The Lincoln City Planning Commission voted unanimously Wednesday night to ask the city council to annex the Roads End area to capture more revenue to pay for urban services rendered to Roads End residents. It’s claimed that Roads End property owners do not pay a fair share of taxes in supporting them. Those services include back-up police services, connecting roads, water, sewer, tourism promotion, community center, parks and other urban amenities.
However, in getting to that recommendation, planning commissioners had to wade through two public hearings during which many objections were raised challenging the city’s right to annex the area’s 246 acres and $241 million dollars in taxable property. A number of Roads End residents complained that they already pay enough taxes and that Lincoln City wastes taxpayers’ money by having a bloated employee roster. Others complained that they were being blackmailed into agreeing to be annexed since the city said, if they don’t agree to be annexed, the city will turn off their water thereby making their homes uninhabitable. Some residents demanded that the issue be put to a public vote among Lincoln City and Roads End residents.
In earlier discussions, city officials have outlined decades of interaction between Roads End and the city that included how to save Roads End when their water supply was over extended and their septic tanks started to fail. Over the years, the city extended its sewer and water lines into the Roads End area, investing over $9 million recently to keep the water flowing. City officials said they did so under the expectation that Roads End would eventually annex into the city. They added that the last contract for water service by Lincoln City to Roads End expired in 2003. So, under the law, the city is no longer obligated to serve the Roads End area. That conclusion has been backed up by court rulings.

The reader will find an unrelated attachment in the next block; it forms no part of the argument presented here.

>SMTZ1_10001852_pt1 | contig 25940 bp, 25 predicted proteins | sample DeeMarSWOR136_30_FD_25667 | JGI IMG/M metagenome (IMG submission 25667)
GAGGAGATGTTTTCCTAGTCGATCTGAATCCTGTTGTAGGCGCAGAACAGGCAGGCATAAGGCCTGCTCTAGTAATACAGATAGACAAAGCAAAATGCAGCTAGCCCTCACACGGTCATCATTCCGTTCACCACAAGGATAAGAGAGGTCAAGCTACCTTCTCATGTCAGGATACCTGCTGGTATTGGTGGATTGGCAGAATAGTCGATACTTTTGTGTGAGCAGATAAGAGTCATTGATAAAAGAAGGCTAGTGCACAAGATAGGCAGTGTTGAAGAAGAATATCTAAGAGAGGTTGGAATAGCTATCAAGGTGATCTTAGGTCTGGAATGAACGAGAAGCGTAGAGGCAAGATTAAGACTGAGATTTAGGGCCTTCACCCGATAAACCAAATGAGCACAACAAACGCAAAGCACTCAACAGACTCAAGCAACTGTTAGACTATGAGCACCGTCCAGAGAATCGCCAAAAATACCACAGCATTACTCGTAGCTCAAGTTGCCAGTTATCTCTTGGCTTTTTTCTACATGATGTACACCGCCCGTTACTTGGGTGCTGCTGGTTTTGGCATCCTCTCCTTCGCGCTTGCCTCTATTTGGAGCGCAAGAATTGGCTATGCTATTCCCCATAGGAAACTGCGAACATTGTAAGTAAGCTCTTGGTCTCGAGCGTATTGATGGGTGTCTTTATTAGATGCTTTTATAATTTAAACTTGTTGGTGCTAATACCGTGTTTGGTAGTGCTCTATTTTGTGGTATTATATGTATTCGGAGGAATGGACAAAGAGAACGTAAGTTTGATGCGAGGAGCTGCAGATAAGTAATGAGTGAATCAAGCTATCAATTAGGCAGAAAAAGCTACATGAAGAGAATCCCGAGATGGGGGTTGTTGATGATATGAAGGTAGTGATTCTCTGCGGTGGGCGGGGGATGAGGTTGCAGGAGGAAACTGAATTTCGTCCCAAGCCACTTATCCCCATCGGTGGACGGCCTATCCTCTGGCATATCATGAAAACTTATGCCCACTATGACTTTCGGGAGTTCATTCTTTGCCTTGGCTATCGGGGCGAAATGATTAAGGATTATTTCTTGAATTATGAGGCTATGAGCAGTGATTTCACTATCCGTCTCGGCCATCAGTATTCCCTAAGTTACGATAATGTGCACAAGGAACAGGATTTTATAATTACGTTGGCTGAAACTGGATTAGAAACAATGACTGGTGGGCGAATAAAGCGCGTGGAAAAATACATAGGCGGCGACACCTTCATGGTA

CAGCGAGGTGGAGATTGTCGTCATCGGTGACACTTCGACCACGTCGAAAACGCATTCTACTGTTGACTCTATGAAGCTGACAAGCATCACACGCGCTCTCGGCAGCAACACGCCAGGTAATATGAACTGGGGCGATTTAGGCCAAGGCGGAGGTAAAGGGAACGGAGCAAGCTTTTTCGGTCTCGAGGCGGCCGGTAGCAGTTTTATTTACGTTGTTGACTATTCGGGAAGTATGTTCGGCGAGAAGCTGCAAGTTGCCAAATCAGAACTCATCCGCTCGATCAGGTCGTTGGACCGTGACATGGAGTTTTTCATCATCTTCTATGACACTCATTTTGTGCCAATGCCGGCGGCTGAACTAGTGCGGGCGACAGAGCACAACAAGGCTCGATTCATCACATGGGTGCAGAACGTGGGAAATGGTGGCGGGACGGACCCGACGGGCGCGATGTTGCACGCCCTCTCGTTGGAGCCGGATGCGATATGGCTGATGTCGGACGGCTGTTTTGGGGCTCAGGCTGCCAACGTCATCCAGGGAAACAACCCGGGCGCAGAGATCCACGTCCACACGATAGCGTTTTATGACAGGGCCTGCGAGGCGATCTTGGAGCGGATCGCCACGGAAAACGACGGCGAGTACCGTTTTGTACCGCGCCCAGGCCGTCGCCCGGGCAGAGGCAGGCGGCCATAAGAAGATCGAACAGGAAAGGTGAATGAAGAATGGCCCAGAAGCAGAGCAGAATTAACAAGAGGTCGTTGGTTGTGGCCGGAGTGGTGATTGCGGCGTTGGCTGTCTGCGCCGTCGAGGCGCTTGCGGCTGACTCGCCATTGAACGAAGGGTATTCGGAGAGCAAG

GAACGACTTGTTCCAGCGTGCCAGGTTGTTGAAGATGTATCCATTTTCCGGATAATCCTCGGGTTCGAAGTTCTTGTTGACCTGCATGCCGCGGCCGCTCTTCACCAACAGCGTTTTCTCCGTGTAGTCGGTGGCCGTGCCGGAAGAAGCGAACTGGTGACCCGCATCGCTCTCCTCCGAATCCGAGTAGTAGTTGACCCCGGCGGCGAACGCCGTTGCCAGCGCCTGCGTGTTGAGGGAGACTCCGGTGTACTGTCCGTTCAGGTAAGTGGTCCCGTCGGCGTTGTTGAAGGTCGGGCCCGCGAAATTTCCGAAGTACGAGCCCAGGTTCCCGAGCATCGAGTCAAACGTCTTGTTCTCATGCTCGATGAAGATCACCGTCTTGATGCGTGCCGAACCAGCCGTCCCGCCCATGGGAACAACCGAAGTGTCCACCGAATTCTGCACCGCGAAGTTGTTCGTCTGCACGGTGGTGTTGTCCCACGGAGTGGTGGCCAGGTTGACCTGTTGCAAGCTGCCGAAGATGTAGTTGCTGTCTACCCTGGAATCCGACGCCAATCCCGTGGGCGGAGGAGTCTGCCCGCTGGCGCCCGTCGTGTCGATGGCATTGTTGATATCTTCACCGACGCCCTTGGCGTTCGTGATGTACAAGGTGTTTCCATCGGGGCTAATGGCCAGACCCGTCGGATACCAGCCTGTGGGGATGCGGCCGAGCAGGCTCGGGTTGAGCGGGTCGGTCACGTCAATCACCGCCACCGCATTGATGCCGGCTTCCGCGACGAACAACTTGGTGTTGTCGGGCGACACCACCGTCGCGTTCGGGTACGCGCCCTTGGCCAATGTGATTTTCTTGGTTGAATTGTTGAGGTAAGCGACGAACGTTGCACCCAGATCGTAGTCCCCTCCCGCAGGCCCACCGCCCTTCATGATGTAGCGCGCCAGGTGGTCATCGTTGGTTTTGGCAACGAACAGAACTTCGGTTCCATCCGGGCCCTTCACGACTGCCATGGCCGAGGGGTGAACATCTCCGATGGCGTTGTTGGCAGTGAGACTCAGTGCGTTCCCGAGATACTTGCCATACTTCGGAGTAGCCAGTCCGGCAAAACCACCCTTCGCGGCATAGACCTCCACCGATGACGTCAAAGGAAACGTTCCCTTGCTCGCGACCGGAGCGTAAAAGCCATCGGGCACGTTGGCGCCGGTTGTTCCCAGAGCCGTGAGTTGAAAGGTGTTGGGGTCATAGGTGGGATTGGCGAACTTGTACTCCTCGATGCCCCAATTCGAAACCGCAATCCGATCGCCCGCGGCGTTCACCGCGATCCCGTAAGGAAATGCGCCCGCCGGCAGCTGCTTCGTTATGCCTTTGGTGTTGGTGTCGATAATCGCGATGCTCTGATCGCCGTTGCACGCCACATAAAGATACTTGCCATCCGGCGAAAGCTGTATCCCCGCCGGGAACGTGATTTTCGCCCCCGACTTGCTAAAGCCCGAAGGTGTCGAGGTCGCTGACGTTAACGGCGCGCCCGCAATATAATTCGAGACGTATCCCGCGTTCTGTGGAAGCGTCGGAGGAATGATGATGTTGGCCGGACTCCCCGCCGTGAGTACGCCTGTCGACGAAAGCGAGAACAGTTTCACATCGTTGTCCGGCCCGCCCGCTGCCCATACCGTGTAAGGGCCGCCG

City officials have often noted that the Roads End area doesn’t pay its fair share of local taxes; also that the Roads End area lies within what is called the Lincoln City Urban Growth Boundary (UGB). Under state law, residents and any businesses, that are located within such UGB’s, are forecasted to be eventually annexed into an adjacent city. City officials say state law requires such an orderly process for growth to be controlled and accommodated as well to provide the tax revenues to support it. City officials also claim that, for decades, Lincoln City residents have been burdened with having to subsidize urban services to Roads End residents who don’t pay city property taxes.
City officials contend they have sufficient property owner signatures to trigger the annexation.
Once the annexation is complete, city staff said Roads End streets, including Logan Road, will be maintained by city road crews. Currently only Logan Road is maintained, and that’s by the county. Police patrol services will be 24/7 which the county sheriff does not provide. Water and sewer bills would drop, garbage and trash pick-up fees would drop slightly and non-resident surcharge fees for the community center and other city facilities would be reduced. However, all that would not completely offset the increase in property taxes if Roads End is annexed into the city.
Following Tuesday and Wednesday night’s public hearings, the planning commission unanimously voted to recommend to the city council that the council consider annexing Roads End into the city. The city council will hold two public hearings of its own on November 19th and 20th starting at 6pm at Lincoln City City Hall. After that, the council decides whether to proceed with annexing Roads End.
A group of Roads End residents have vowed to go to court in an effort to block the annexation if the city goes through with it. They contend their constitutional rights of due process and equal protection would be violated if they were brought into the city against their will.
Again, city officials claim they have more than enough Roads End property owner signatures to initiate the annexation.Share on Facebook